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Jewish World Review April 11, 2002 / 30 Nisan, 5762

Martin Gross

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Consumer Reports

He's no American | Last week, the so-called "Second American Taliban" was taken from his wire cell in Guantanamo Bay, Cuba, and flown to a brig at the Norfolk Naval Station in Virginia.

Twenty-two-year-old Yasser Esam Hamdi was captured by U.S. troops in the prison uprising at Mazar-e-Sharif, the same location where the first American Taliban, John Walker Lindh, was apprehended. Both were fighting with the enemy.

What makes this latest "American" so intriguing is that he spent almost all his life in the Middle East with his Saudi Arabian parents, and not in the United States. He was born in Baton Rouge, La., while his parents were living there, but he and his family returned to the Middle East when he was three. His supposed American citizenship means that he cannot be retained in Cuba without benefit of a trial by jury and an attorney, with all the trappings of a defense accorded to American citizens.

So what makes him an American?

He is an American only by a great stretch of imagination and a fluke in the American Constitution -- or, worse yet, a misinterpretation of that Constitution.

Common wisdom is that the Constitution states that anyone born here, even if their parents are foreigners merely passing through, is automatically an American citizen. This is supposedly based on the 14th Amendment to the Constitution, passed in 1868 in order to grant citizenship to slaves freed by Lincoln's Emancipation Proclamation. To accommodate the former slaves, the amendment grants citizenship to those "subject to the jurisdiction thereof of the United States."

When it comes to former slaves, that makes a good deal of sense. But since then, that one phrase has been expanded exponentially by the courts -- probably falsely -- to include anyone born here, even of foreign parents and even if the mother of the child was in the United States illegally when she gave birth!

It is a bizarre interpretation of citizenship, one that exists nowhere in the world except the United States and Canada. Now, an enemy of the United States is using this distorted view of citizenship to ensure himself the full protection of our laws.

But not every scholar or politician is convinced that the interpretation of the law is sound or constitutional. The debate began in another direction -- because of the enormous number of illegal immigrants into San Diego from Mexico who, after giving birth in a county hospital, were allowed to stay here legally because their infant was declared to be an American citizen by virtue of the 14th Amendment.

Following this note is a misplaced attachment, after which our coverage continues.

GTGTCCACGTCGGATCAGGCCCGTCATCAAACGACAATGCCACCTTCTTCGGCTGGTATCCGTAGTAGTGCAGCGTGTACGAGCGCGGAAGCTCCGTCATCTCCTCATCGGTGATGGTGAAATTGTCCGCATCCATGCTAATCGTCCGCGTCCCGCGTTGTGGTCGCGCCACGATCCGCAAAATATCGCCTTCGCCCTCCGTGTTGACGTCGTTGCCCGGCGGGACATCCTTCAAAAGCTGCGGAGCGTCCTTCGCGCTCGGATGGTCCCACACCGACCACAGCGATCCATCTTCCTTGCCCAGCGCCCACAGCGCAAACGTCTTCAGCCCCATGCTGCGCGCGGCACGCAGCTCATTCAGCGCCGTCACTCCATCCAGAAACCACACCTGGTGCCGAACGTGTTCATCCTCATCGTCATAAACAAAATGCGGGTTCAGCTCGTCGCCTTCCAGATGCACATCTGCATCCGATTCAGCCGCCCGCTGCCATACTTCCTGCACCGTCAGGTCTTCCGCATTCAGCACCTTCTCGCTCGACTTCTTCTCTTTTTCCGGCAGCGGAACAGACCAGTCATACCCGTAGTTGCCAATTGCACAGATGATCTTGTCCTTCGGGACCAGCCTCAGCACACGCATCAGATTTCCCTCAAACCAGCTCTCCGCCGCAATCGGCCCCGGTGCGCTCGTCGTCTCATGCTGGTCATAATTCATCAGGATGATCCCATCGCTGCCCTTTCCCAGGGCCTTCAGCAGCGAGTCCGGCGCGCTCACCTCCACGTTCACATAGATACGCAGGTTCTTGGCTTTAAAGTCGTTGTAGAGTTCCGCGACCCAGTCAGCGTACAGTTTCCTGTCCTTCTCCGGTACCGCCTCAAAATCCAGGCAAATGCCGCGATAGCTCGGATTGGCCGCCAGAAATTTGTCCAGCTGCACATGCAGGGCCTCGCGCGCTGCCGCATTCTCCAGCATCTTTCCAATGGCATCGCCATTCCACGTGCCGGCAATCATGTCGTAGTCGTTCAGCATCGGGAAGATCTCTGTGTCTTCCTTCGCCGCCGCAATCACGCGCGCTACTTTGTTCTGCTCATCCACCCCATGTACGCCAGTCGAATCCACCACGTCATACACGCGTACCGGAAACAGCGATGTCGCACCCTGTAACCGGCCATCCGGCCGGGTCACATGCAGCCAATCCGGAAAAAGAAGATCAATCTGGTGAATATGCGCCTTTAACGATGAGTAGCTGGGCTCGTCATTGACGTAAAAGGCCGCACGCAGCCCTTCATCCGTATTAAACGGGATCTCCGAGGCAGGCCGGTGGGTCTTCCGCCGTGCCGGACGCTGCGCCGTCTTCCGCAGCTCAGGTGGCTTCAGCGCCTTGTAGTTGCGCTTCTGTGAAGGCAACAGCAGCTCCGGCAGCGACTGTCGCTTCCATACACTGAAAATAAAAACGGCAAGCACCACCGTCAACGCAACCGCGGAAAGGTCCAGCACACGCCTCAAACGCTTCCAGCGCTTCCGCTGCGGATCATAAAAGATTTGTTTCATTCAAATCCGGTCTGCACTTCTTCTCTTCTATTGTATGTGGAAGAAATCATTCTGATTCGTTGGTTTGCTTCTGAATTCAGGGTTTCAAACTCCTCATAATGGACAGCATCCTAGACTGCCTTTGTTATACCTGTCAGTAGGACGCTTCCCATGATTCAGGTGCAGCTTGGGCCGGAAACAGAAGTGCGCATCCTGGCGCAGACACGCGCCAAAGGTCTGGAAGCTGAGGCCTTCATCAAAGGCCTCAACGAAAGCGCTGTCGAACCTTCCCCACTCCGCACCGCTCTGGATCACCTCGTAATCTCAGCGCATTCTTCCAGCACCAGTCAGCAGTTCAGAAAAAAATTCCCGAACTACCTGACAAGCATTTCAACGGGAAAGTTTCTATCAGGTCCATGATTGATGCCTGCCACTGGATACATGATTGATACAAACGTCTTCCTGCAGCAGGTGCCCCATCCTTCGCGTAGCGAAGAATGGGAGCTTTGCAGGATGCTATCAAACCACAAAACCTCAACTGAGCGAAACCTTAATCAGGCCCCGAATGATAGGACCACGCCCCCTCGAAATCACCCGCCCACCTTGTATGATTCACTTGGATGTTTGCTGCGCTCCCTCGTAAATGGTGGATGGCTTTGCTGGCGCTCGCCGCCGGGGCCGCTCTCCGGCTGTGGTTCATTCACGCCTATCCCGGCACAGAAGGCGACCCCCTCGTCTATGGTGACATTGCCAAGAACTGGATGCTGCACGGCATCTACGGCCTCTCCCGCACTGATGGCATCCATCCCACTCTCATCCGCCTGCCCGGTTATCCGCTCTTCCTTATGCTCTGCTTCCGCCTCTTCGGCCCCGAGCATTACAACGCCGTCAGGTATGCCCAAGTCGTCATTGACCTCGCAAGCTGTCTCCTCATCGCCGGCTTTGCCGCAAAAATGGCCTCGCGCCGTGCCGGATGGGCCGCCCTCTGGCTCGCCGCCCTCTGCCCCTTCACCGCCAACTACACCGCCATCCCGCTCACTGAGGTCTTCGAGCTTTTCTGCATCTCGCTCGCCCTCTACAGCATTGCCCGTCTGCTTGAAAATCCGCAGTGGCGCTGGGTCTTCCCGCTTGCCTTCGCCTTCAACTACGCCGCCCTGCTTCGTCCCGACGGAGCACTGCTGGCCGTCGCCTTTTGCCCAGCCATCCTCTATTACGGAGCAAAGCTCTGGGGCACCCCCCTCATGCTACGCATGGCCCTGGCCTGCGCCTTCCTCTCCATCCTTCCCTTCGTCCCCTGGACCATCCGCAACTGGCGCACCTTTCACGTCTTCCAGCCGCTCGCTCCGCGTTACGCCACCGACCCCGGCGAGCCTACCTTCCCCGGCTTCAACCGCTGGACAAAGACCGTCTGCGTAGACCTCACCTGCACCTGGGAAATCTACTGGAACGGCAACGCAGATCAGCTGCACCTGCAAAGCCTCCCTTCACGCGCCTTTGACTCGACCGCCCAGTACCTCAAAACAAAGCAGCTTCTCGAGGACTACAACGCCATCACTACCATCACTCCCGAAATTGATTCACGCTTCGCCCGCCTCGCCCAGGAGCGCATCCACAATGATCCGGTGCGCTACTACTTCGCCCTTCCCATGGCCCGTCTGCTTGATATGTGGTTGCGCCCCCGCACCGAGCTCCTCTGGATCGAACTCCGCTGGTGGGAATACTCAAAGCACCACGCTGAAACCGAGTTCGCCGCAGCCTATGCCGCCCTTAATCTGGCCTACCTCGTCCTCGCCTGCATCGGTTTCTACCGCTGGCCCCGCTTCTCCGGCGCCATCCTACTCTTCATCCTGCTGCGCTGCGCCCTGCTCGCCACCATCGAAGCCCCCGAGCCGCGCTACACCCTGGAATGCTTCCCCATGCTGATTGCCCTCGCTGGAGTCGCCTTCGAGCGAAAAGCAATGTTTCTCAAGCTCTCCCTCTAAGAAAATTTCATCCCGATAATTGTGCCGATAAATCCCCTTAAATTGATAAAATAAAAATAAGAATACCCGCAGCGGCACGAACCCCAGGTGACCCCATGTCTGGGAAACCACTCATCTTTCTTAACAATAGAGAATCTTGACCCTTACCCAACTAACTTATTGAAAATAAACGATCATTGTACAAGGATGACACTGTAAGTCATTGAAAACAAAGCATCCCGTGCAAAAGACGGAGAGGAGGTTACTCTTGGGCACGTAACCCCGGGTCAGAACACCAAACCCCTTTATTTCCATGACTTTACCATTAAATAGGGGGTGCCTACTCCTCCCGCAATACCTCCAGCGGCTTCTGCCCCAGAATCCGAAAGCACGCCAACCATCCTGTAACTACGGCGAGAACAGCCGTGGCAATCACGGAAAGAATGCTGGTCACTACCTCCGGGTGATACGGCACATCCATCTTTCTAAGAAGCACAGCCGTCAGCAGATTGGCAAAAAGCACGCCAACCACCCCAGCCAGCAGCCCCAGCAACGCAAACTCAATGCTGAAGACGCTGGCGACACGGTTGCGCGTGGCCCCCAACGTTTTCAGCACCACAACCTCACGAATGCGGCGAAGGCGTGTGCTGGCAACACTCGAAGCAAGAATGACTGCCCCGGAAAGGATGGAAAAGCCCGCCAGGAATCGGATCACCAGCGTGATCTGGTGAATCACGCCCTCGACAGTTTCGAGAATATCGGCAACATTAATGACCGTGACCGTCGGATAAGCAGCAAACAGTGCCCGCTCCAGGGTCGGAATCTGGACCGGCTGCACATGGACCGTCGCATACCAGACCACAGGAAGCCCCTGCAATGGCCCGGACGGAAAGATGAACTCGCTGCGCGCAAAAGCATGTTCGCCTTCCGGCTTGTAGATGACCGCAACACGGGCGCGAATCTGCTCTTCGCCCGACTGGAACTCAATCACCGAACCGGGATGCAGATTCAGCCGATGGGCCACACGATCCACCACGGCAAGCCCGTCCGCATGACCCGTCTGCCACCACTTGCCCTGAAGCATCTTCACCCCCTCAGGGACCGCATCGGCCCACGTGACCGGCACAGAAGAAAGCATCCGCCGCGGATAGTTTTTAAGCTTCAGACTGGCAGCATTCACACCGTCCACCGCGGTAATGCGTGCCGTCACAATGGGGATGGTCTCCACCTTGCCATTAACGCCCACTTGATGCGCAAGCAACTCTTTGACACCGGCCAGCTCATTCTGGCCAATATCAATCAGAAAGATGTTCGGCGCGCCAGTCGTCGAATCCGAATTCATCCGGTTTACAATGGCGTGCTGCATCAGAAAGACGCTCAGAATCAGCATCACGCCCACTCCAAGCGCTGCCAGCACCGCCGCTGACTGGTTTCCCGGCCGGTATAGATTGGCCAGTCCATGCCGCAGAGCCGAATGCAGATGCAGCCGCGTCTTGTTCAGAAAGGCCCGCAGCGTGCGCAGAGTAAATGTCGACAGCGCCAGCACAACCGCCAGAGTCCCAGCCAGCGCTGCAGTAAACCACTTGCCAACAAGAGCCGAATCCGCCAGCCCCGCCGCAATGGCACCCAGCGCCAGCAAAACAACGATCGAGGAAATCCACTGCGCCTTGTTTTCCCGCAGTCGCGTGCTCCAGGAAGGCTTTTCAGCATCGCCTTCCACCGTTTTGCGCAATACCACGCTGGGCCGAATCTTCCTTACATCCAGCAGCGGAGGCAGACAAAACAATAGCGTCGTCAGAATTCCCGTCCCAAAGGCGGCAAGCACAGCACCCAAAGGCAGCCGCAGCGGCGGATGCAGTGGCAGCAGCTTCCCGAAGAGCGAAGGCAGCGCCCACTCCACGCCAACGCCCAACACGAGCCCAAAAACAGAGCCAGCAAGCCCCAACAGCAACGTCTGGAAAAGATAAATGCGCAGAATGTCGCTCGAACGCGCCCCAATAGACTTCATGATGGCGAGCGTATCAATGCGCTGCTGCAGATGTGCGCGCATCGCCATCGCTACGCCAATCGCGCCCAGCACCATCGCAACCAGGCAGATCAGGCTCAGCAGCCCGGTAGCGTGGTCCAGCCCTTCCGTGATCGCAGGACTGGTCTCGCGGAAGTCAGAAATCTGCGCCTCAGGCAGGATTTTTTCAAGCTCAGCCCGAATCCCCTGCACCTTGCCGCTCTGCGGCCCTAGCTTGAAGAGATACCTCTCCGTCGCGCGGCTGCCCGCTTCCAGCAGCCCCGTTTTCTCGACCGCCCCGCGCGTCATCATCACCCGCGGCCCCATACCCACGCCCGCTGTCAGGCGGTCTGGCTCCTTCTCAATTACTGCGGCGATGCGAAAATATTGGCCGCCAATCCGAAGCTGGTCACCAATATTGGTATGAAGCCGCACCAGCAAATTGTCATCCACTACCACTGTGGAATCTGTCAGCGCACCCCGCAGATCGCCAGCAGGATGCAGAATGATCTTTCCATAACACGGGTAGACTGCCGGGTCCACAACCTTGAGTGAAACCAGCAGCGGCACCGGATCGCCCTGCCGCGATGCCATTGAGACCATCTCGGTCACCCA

Professor Barry Schuck, a constitutional scholar formerly of the Yale University Law School, says that it is a legal mistake -- that children born to illegal immigrants should not be automaticly American citizens despite the decisions of the lower courts. This would, of course, also apply to children of parents who were not permanent residents of America and were here temporarily on a visa.

Schuck said he believes that legislation in Congress, not a constitutional amendment, is all that is necessary to clear up the situation. In fact, bills are regularly offered in Congress to correct the judicial error -- both of the illegals and cases such as that of our second "American" Taliban -- but none have passed. One bill, by a California representative, simply states,"to amend the Immigration and Nationality Act to deny citizenship at birth to children born in the United States who are not citizens or permanent resident aliens." That would do it.

Will it happen? Judging by the catastrophic inefficiency of the INS, one would doubt that they would recommend it. But this new crisis -- granting citizenship rights of trial by jury to a military prisoner who is obviously not, by any stretch of common sense, an American -- might prompt the Pentagon and the White House to wish that the Constitution had never been so misinterpreted.

And perhaps to even do something about it.

Comment on JWR contributor Martin Gross' column by clicking here.


03/31/02: Federal Aviation Administration is a threat to our security
03/14/02: Alaskan oil -- another Saudi Arabia?
03/07/02: Secretary Mineta must go
02/28/02: How to reform the IRS tax code
02/21/02: Those darn Europeans -- again
01/31/02: Director of Homeland Insecurity
01/24/02: Musharaff -- Gorbachev of the Muslim world?
01/17/02: Can we stop a nuclear plant attack?
01/09/02: More failed federal aid to education?
12/11/01: The 'American Giant' is still sleeping

© 2002, Creators Syndicate